Readers offer tips on keeping track of bills and avoiding late fees

I live in fear of missing a monthly bill payment. The penalties are severe.

If a missed bill is for a credit account, the interest rate will jump considerably. A late fee is usually $30 or more. A credit score drops, too. If I refinance my home mortgage or buy a new house, I have to explain in writing to a prospective lender why I missed that payment. It's embarrassing.

Last month, I told the story of a Fort Worth couple who forgot to pay their quarterly property taxes and got socked with a $56 late fee. I wrote about them because I could sympathize. It's easy to miss a key payment. A bill gets stuck in a magazine. Or it doesn't arrive. So I asked readers what system they use.

My old system of paper bills coming in and mailed checks going out isn't as reliable. First-class mail delivery is expected to take longer. And I'm no fan of e-bills. Also, if I can help it, I won't let anyone draft automatically from my account. Obvious solutions aren't working for me. Here are ideas from others:

Bobby Mills of Hurst keeps a check-off chart. Unlike others, he doesn't use a computer program. He takes graph paper and puts the name of each bill down the side, and the name of each month across the top. "I have never had a late payment," he says.

Marilyn Peterson of Arlington says she uses online banking exclusively. She doesn't pay finance charges or late fees because she pays her bills in full. She carefully reviews her monthly statement, reconciles her checking account (is that a lost art?) and pays by direct draft. Her system? In her check register, she lists all her bills that she will owe that month - but without an amount. When an e-bill arrives, she writes the actual amount into the check register beside the name to show it is paid.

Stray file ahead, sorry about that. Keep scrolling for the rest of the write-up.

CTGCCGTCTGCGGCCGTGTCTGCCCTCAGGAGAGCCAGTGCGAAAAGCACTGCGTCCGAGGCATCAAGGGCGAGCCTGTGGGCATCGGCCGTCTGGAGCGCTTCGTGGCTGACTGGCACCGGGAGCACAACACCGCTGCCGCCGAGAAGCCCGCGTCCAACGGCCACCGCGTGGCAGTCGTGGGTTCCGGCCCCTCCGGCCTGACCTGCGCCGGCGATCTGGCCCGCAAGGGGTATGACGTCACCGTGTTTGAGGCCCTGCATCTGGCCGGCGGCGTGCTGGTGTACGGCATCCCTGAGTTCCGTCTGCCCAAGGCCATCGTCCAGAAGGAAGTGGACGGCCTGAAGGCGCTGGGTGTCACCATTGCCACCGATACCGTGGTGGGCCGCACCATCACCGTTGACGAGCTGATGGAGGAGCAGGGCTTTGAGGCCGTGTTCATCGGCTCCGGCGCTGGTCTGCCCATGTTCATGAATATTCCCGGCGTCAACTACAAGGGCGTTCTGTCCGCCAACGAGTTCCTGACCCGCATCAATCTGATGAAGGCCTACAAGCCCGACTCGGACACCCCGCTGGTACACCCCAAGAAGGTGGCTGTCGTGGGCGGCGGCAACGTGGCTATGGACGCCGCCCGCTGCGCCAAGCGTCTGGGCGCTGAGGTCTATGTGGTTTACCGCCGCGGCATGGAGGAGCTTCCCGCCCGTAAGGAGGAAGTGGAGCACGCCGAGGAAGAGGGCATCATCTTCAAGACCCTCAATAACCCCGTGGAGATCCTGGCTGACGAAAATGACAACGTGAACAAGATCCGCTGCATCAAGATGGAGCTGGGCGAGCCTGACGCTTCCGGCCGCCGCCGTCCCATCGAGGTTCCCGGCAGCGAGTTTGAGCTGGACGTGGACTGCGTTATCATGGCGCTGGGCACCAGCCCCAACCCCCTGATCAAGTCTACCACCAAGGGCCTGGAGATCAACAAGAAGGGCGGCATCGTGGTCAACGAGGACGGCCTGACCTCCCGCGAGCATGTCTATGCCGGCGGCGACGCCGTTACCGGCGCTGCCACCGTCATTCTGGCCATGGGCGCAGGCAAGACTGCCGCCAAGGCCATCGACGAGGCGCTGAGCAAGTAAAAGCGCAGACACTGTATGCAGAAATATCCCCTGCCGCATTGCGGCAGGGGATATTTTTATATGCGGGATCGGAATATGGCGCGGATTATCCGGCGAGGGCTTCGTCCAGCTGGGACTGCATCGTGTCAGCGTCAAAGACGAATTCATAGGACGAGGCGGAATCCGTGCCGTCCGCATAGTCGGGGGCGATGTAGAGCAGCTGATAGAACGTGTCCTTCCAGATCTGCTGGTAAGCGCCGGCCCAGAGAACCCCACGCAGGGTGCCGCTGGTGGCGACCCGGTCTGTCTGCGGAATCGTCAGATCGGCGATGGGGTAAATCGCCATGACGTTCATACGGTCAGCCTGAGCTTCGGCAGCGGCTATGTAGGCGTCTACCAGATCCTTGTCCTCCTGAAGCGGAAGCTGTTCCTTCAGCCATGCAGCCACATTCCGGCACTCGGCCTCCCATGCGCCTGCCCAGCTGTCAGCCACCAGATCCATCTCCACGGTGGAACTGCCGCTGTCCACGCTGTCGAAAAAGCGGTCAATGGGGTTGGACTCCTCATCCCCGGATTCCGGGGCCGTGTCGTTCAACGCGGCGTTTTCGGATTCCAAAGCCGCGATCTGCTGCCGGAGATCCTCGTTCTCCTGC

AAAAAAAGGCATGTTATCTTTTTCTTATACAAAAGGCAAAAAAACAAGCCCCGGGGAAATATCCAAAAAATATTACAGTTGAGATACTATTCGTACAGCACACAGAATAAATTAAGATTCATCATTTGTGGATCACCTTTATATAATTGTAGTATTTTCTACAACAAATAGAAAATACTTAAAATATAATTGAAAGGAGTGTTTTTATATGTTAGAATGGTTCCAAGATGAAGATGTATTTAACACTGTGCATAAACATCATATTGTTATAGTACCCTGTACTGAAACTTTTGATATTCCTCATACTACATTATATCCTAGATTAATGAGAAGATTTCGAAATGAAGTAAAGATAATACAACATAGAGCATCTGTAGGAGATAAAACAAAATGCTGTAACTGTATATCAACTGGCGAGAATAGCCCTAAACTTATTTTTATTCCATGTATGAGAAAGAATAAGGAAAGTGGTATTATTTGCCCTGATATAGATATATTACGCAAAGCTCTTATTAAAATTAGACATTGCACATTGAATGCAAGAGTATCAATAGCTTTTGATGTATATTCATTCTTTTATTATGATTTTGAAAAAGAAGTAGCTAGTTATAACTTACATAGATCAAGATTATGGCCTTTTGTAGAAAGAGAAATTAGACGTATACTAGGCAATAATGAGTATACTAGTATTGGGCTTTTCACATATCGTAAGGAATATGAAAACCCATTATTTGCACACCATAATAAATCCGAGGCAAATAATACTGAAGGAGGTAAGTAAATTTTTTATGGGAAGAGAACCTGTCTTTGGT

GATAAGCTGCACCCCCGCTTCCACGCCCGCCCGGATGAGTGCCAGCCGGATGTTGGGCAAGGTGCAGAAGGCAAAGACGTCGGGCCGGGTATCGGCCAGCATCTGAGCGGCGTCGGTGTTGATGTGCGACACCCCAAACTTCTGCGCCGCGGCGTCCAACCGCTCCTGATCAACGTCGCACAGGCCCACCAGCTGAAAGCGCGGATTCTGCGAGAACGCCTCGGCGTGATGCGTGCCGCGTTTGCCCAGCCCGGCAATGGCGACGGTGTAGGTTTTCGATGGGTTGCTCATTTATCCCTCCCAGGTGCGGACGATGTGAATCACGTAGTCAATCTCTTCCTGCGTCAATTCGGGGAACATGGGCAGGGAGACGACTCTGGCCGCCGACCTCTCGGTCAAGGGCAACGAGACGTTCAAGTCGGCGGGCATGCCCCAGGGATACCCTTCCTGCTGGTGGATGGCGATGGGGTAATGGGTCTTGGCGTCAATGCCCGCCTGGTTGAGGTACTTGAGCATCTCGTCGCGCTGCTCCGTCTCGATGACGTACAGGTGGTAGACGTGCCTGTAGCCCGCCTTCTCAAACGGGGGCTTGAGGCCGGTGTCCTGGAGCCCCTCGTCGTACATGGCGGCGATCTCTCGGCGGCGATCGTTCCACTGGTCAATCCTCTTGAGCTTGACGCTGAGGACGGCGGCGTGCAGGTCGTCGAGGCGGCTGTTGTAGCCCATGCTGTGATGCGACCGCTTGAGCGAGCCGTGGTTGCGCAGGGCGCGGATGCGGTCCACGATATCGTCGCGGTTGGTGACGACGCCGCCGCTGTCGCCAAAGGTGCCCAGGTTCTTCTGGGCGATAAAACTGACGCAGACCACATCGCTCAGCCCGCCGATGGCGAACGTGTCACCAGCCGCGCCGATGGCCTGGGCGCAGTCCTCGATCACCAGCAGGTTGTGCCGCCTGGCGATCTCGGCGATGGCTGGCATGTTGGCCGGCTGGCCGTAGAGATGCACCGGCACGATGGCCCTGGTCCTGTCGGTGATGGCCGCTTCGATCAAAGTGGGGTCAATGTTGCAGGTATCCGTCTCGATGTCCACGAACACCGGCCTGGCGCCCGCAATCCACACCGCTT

Charles Humphrey of Fort Worth uses Quicken software. "Bills can be scheduled and recorded when paid," he says. "Also you can see when a scheduled payment has not been made." For those that don't have Quicken but use Microsoft Outlook, he suggests setting reminders on the calendar portion when bills are due.

David Stewart of Grand Prairie uses an online account with his credit union to help him remember. "Whenever I log in to my account and open the bill-paying service, I can see little red flags indicating that I have a bill that has not been paid." To gain reward points, he says that he pays his variable bills such as electric and gas through credit cards that offer automatic payments. He has used paper logbooks, Excel spreadsheets and Quicken. "Nothing works as well as automatic payments with vendors, and one-stop notification and payments through my credit union."

Carl Orton of North Richland Hills uses Excel software. "I have it sorted by date owed," he says. "I only use a paper copy though. ... I've had enough bills disappear in the mail, and I don't trust electronic bills for all my transactions. I've never been late, and yes, I've had to call a few companies when I haven't received their bills by the time when I think I should have received them."

Maggie Knapp of Fort Worth pays most of her bills with auto-pay or drafting options available at her bank. But she won't pay her cell phone bill that way. "I like to examine that bill first each month." [Smart.] "With auto-pay," she says, "companies will still send the paper bill in advance if you choose, and they draft the amount directly from the linked account on a stated date."

Trudy Hill of Arlington says she pays all her bills automatically with a Visa card. When the bill arrives, she pays everything off in one lump sum. "I'm never late, and I get cash back from Visa. Sweet." She shared her credit score. It's almost perfect.

Roberta Giefer of Arlington keeps her financial records in an old-fashioned ledger book available at any office supply store. "We can tell right away by the blank space if a bill has not been paid," she says. "We know to notify a creditor that we didn't get a bill in the mail. We can also tell if our fees have gone up too much from previous dates, or compare electric usage through the year."

The Watchdog column appears Fridays and Sundays.

Dave Lieber, 817-390-7043

Twitter: @davelieber